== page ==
Six two-minute talking-head style interviews viewable on the internet, along with links to associated content such as posters, images and various facts and numbers. That was the original plan for Dead Venues, and it seemed simple enough when we began the project: pick six defunct venues that we were familiar with and which are still remembered today; interview a small cross-section of music fans, musicians and promoters; gather info such as opening date, closing date, ownership, square footage, age of building; and put everything together on deadvenues.ca.
But then it all changed very quickly into the production as we saw that we’d struck a collective nerve and were uncovering a goldmine of memories, which would soon turn into a goldmine of archival materials. As we filmed interviews, engaged in informal discussions and gathered material from basement archives across the city, this simple project grew into hundreds of hours of extra interviews, editing, scanning, converting old videos, finding old songs and getting approval to use them, audio editing, technical tests and more.
As we progressed we became less concerned with the facts we’d originally envisioned as part of the project—the in-depth information about the specific details regarding the venues themselves—and shifted our focus to memories, which were fragmented, but also vivid and colourful. As interviews went on we would find that a snippet mentioned by someone else earlier would then be the catalyst for the resurrection of a forgotten thought, and the construction of the project became one of fitting bits and pieces together with a consideration for the overall feel of the communities that formed around the chosen venues, going for mood rather than hard facts.
The final result was a series of six short films focusing on specific venues, and an additional introduction and conclusion which provide more context to the ways in which communities and venues exist together as essential parts of a whole music scene. In the end, context is a binding theme for Dead Venues. The films were built out of many bits and pieces of archival information—photos, live audio recordings, old VHS and Beta tapes, and so on—and many hours of new interviews. Some of this information is available to small groups of people, some can be found on the internet if one spends enough time spiraling through YouTube, and some of it only comes to light in stories shared here and there amongst old friends who were there in the moment. It’s difficult to bind all those pieces together when they are scattered so widely across mediums and time. With Dead Venues, we found ourselves piecing memories and materials together in an attempt to provide a window into the past in specific geographic locations, using the contrasting elements to tell a more compelling story than the original matter-of-fact approach we’d planned on.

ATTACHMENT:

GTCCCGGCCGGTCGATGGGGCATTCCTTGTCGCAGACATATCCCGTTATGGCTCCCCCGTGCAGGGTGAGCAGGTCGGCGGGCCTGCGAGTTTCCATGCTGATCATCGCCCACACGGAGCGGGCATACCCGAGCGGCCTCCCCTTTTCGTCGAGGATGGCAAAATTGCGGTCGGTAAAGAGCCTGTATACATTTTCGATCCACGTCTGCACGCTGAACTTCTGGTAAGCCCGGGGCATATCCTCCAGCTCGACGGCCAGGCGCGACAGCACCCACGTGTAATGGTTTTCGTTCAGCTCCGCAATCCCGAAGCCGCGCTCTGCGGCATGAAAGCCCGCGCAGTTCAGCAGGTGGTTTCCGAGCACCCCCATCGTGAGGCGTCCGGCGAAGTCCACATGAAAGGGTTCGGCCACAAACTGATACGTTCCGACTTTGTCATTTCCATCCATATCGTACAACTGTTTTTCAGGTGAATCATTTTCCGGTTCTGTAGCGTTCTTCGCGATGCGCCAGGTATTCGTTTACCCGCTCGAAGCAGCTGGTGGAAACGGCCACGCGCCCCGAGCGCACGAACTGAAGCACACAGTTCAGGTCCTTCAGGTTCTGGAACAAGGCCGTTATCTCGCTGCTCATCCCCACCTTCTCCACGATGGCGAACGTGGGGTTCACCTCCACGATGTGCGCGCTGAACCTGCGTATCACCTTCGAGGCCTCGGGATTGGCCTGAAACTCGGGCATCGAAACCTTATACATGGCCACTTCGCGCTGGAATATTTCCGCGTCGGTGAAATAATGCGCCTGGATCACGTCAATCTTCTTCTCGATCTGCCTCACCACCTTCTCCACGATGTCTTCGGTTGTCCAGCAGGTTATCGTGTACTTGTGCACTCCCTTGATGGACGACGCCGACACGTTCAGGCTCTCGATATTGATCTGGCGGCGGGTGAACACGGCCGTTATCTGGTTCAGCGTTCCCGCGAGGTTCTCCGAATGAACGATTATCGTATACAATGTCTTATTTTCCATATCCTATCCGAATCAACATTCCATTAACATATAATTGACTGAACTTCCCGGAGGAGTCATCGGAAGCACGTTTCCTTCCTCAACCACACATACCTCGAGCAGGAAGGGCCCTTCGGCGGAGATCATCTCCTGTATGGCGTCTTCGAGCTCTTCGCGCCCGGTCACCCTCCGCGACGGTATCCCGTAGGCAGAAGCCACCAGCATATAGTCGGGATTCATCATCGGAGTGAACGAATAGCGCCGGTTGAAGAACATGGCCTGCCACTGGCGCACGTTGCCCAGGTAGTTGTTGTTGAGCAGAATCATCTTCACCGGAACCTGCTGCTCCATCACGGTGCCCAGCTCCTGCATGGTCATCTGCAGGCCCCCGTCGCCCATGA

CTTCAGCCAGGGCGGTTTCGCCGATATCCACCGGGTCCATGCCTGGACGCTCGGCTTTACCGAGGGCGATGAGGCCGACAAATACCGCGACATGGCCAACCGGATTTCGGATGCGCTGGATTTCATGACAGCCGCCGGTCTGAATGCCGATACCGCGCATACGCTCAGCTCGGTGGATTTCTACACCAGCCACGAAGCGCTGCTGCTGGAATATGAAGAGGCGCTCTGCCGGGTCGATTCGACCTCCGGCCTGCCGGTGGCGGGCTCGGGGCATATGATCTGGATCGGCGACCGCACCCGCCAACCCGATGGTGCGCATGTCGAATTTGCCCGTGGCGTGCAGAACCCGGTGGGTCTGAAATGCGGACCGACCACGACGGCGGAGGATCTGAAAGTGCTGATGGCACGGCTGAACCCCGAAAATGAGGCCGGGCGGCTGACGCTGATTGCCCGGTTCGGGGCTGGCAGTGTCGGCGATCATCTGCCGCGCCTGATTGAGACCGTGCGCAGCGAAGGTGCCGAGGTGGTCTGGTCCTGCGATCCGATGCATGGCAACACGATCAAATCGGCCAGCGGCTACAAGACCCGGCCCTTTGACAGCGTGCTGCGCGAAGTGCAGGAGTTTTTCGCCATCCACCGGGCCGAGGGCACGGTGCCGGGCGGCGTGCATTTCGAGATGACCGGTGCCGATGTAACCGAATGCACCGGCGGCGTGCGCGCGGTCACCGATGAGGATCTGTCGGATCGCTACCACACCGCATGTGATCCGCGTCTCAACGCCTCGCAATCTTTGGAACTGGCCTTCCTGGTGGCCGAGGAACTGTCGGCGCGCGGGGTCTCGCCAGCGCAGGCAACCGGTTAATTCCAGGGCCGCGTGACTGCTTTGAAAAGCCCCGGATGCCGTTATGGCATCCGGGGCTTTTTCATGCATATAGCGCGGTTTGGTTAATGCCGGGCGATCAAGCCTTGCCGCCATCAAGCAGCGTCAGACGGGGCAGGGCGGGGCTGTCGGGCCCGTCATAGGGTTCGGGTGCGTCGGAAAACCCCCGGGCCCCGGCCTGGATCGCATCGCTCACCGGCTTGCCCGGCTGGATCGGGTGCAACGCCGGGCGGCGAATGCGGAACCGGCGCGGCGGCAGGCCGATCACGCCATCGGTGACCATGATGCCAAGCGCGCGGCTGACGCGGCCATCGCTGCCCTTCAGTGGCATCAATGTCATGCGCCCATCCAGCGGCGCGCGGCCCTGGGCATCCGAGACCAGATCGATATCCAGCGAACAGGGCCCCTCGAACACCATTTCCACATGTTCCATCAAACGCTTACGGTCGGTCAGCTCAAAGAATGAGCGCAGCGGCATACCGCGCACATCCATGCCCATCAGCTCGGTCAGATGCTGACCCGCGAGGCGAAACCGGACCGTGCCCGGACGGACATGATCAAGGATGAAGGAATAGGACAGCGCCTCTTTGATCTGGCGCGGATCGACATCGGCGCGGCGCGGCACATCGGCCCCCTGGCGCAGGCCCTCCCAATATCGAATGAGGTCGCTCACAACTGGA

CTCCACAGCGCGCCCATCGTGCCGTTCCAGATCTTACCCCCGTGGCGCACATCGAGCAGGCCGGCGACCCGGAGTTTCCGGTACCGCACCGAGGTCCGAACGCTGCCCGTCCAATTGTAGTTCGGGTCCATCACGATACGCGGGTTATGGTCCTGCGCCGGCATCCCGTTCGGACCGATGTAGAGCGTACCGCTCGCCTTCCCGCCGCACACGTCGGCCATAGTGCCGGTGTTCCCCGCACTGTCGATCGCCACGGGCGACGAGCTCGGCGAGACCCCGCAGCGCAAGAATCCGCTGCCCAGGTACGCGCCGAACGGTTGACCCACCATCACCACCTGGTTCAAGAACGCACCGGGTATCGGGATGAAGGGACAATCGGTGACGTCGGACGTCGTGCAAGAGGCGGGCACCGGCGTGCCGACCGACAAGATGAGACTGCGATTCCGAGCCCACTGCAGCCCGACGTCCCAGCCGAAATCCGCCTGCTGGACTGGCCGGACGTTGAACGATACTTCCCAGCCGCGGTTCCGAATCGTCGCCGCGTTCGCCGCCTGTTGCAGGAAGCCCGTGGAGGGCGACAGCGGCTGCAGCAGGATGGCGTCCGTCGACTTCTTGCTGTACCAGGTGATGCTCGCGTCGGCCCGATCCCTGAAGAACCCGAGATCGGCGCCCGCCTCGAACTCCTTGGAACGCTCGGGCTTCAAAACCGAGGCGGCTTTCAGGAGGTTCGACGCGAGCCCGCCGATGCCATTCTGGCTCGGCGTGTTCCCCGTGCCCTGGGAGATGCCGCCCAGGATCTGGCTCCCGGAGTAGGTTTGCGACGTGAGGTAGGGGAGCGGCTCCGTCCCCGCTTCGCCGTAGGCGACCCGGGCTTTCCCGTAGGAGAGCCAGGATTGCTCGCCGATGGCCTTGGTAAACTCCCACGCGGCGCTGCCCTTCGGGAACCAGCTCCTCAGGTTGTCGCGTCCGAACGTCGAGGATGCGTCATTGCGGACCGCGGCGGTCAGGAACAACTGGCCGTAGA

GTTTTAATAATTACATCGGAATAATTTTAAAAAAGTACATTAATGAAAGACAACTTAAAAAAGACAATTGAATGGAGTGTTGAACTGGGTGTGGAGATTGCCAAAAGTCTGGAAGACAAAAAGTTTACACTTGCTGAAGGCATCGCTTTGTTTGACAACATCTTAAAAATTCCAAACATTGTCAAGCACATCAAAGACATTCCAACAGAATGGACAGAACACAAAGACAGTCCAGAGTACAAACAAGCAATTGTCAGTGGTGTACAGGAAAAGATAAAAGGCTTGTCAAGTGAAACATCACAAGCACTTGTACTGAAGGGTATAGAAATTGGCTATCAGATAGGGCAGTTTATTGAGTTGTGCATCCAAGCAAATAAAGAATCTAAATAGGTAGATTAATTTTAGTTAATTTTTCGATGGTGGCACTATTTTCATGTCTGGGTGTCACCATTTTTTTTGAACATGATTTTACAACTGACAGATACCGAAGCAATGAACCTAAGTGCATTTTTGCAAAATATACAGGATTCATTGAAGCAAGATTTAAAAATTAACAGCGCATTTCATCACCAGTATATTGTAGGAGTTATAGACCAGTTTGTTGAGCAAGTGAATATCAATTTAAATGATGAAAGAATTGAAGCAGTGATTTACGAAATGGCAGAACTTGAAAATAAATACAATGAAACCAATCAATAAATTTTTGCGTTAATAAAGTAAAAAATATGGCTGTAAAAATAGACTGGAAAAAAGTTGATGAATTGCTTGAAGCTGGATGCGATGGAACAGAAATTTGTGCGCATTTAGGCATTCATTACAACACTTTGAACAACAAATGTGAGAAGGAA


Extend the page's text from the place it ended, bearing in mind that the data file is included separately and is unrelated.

While we learned much during the production of Dead Venues, two things in particular stand out. First is that we found that we aren’t the only ones who are interested in where the present music scene came from. As soon as word of this project made it out, we were inundated with material covering a broader time span than the scope of Dead Venues could handle. In today’s digital world it’s easy to forget that history is not just about the distant past. So many things are being documented but they are then buried beneath the next wave of YouTube uploads. By engaging in projects like Dead Venues all of that information and invaluable documentation can live on in a form that is easy to locate and digest.
The second thing that stands out is an acceptance that the music scene will never die. There are many reasons why venues will be forever closing—and there have been several venues that have closed down for a variety of reasons in the months since Dead Venues first premiered in May 2015—but there is one overwhelming reason why there will always be another venue: people love music and the live music venue is where they go to share that love with other fans and the musicians themselves. So no matter how many venues shut down due to whatever reason, there will always be someone who wants to put on a show, and so they go and find a venue, be it a community hall, a restaurant repurposed for a night, or the opening of a new full-time concert hall. Venues will come and go, but the cycle will carry on forever.
Watch the videos at deadvenues.ca